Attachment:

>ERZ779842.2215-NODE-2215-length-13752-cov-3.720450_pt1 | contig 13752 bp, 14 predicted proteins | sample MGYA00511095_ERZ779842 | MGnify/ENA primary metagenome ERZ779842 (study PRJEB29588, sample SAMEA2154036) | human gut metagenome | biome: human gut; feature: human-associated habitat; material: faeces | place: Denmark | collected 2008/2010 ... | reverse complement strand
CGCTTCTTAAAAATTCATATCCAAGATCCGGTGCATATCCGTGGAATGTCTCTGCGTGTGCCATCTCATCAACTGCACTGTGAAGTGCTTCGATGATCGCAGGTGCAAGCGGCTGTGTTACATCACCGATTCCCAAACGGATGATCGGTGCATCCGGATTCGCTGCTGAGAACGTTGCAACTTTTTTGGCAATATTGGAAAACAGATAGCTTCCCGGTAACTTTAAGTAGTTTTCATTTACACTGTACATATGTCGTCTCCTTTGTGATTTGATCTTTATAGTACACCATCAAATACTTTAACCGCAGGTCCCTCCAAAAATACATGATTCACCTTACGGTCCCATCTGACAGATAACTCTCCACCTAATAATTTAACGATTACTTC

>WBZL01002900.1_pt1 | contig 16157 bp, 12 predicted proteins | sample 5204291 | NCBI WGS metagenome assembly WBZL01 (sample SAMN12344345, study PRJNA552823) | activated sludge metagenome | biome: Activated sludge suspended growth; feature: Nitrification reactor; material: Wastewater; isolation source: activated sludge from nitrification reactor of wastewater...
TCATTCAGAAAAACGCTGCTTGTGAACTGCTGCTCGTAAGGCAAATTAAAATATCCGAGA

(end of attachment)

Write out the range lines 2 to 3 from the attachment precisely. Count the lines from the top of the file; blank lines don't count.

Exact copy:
CGCTTCTTAAAAATTCATATCCAAGATCCGGTGCATATCCGTGGAATGTCTCTGCGTGTGCCATCTCATCAACTGCACTGTGAAGTGCTTCGATGATCGCAGGTGCAAGCGGCTGTGTTACATCACCGATTCCCAAACGGATGATCGGTGCATCCGGATTCGCTGCTGAGAACGTTGCAACTTTTTTGGCAATATTGGAAAACAGATAGCTTCCCGGTAACTTTAAGTAGTTTTCATTTACACTGTACATATGTCGTCTCCTTTGTGATTTGATCTTTATAGTACACCATCAAATACTTTAACCGCAGGTCCCTCCAAAAATACATGATTCACCTTACGGTCCCATCTGACAGATAACTCTCCACCTAATAATTTAACGATTACTTC

>WBZL01002900.1_pt1 | contig 16157 bp, 12 predicted proteins | sample 5204291 | NCBI WGS metagenome assembly WBZL01 (sample SAMN12344345, study PRJNA552823) | activated sludge metagenome | biome: Activated sludge suspended growth; feature: Nitrification reactor; material: Wastewater; isolation source: activated sludge from nitrification reactor of wastewater...